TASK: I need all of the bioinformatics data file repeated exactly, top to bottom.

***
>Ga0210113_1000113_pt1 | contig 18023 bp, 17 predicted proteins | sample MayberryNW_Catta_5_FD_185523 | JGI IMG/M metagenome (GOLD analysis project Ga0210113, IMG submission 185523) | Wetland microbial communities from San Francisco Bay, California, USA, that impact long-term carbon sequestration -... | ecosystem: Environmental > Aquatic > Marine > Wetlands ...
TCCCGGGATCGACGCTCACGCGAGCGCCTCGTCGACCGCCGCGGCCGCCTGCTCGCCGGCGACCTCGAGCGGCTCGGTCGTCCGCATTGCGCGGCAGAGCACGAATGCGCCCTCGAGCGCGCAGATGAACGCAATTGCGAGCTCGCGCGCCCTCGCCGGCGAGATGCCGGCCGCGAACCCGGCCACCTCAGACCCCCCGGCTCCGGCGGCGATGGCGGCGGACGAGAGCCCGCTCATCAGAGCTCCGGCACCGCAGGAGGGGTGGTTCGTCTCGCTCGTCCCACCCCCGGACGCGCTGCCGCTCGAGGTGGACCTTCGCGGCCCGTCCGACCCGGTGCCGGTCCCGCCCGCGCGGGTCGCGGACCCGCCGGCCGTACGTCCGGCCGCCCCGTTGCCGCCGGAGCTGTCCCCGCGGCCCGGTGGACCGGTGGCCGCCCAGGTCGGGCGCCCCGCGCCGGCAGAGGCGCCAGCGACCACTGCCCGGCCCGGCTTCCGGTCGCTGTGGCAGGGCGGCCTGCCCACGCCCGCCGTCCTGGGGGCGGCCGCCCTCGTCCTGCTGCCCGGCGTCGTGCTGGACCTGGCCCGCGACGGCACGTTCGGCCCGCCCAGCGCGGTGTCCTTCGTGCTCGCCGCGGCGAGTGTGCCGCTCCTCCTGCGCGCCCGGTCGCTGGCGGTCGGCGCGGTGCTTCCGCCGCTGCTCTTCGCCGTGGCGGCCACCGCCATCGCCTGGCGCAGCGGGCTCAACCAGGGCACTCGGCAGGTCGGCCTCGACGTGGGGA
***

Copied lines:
>Ga0210113_1000113_pt1 | contig 18023 bp, 17 predicted proteins | sample MayberryNW_Catta_5_FD_185523 | JGI IMG/M metagenome (GOLD analysis project Ga0210113, IMG submission 185523) | Wetland microbial communities from San Francisco Bay, California, USA, that impact long-term carbon sequestration -... | ecosystem: Environmental > Aquatic > Marine > Wetlands ...
TCCCGGGATCGACGCTCACGCGAGCGCCTCGTCGACCGCCGCGGCCGCCTGCTCGCCGGCGACCTCGAGCGGCTCGGTCGTCCGCATTGCGCGGCAGAGCACGAATGCGCCCTCGAGCGCGCAGATGAACGCAATTGCGAGCTCGCGCGCCCTCGCCGGCGAGATGCCGGCCGCGAACCCGGCCACCTCAGACCCCCCGGCTCCGGCGGCGATGGCGGCGGACGAGAGCCCGCTCATCAGAGCTCCGGCACCGCAGGAGGGGTGGTTCGTCTCGCTCGTCCCACCCCCGGACGCGCTGCCGCTCGAGGTGGACCTTCGCGGCCCGTCCGACCCGGTGCCGGTCCCGCCCGCGCGGGTCGCGGACCCGCCGGCCGTACGTCCGGCCGCCCCGTTGCCGCCGGAGCTGTCCCCGCGGCCCGGTGGACCGGTGGCCGCCCAGGTCGGGCGCCCCGCGCCGGCAGAGGCGCCAGCGACCACTGCCCGGCCCGGCTTCCGGTCGCTGTGGCAGGGCGGCCTGCCCACGCCCGCCGTCCTGGGGGCGGCCGCCCTCGTCCTGCTGCCCGGCGTCGTGCTGGACCTGGCCCGCGACGGCACGTTCGGCCCGCCCAGCGCGGTGTCCTTCGTGCTCGCCGCGGCGAGTGTGCCGCTCCTCCTGCGCGCCCGGTCGCTGGCGGTCGGCGCGGTGCTTCCGCCGCTGCTCTTCGCCGTGGCGGCCACCGCCATCGCCTGGCGCAGCGGGCTCAACCAGGGCACTCGGCAGGTCGGCCTCGACGTGGGGA